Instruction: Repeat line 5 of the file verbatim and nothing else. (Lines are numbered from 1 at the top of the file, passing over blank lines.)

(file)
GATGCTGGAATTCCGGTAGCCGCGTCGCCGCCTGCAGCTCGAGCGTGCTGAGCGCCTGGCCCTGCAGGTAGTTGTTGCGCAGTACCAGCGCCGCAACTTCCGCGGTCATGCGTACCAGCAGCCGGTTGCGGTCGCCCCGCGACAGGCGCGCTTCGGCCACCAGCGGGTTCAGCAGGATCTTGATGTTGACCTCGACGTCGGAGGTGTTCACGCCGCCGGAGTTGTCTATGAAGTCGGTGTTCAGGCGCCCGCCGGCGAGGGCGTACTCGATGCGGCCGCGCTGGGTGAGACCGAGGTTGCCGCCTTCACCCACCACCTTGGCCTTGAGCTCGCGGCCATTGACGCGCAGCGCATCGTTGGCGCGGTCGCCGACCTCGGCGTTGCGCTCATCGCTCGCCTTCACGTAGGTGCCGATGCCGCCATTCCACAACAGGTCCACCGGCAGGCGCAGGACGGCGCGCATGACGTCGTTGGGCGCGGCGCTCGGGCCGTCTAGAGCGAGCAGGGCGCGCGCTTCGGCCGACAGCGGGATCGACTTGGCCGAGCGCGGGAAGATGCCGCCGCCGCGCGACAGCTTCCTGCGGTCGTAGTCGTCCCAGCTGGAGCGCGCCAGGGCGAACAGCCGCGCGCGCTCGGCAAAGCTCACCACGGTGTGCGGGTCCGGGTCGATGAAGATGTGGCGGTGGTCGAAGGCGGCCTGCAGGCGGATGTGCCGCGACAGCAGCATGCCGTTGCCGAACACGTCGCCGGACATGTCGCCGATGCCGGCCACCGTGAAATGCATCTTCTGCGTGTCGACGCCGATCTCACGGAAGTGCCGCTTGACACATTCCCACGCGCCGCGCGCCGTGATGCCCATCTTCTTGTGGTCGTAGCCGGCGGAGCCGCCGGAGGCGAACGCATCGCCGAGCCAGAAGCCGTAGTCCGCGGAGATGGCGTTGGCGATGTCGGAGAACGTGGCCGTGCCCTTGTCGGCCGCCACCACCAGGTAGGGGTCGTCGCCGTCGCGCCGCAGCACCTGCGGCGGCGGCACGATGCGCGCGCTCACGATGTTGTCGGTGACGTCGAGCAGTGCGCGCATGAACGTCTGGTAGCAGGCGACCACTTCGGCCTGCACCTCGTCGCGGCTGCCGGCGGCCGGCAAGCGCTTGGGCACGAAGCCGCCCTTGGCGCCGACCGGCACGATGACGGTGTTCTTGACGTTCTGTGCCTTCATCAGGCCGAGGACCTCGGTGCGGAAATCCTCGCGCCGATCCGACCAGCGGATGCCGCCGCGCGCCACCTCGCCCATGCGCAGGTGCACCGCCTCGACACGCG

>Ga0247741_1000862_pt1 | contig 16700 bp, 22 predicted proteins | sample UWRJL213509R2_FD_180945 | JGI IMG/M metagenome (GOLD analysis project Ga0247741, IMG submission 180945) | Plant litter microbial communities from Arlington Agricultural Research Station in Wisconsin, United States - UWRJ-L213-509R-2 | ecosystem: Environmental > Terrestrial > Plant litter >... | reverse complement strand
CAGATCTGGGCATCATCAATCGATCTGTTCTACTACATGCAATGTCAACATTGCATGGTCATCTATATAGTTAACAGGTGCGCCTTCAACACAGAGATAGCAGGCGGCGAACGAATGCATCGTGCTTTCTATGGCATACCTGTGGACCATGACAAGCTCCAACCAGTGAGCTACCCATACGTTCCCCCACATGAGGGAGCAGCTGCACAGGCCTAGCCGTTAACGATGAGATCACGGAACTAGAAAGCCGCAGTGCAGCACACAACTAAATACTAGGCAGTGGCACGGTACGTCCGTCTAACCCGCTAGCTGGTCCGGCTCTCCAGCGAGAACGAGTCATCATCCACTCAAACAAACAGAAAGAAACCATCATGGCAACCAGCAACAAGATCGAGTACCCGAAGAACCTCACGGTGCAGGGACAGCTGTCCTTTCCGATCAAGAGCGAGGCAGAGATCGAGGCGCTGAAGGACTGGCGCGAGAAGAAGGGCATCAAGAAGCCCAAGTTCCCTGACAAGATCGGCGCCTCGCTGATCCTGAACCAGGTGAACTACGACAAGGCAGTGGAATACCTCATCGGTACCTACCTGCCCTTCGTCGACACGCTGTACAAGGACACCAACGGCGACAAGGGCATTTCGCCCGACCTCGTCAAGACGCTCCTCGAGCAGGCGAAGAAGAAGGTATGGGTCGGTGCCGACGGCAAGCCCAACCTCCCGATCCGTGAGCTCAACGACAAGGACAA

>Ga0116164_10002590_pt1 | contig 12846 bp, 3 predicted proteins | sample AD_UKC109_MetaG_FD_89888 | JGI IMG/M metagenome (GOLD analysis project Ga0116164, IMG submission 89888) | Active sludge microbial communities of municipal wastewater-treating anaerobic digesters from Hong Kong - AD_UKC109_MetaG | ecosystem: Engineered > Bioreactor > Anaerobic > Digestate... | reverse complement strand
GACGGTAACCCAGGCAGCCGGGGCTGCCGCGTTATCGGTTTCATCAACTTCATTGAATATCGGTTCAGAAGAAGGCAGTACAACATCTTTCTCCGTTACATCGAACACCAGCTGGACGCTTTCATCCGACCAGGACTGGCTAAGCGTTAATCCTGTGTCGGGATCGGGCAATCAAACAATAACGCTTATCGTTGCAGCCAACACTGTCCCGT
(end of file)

GACGGTAACCCAGGCAGCCGGGGCTGCCGCGTTATCGGTTTCATCAACTTCATTGAATATCGGTTCAGAAGAAGGCAGTACAACATCTTTCTCCGTTACATCGAACACCAGCTGGACGCTTTCATCCGACCAGGACTGGCTAAGCGTTAATCCTGTGTCGGGATCGGGCAATCAAACAATAACGCTTATCGTTGCAGCCAACACTGTCCCGT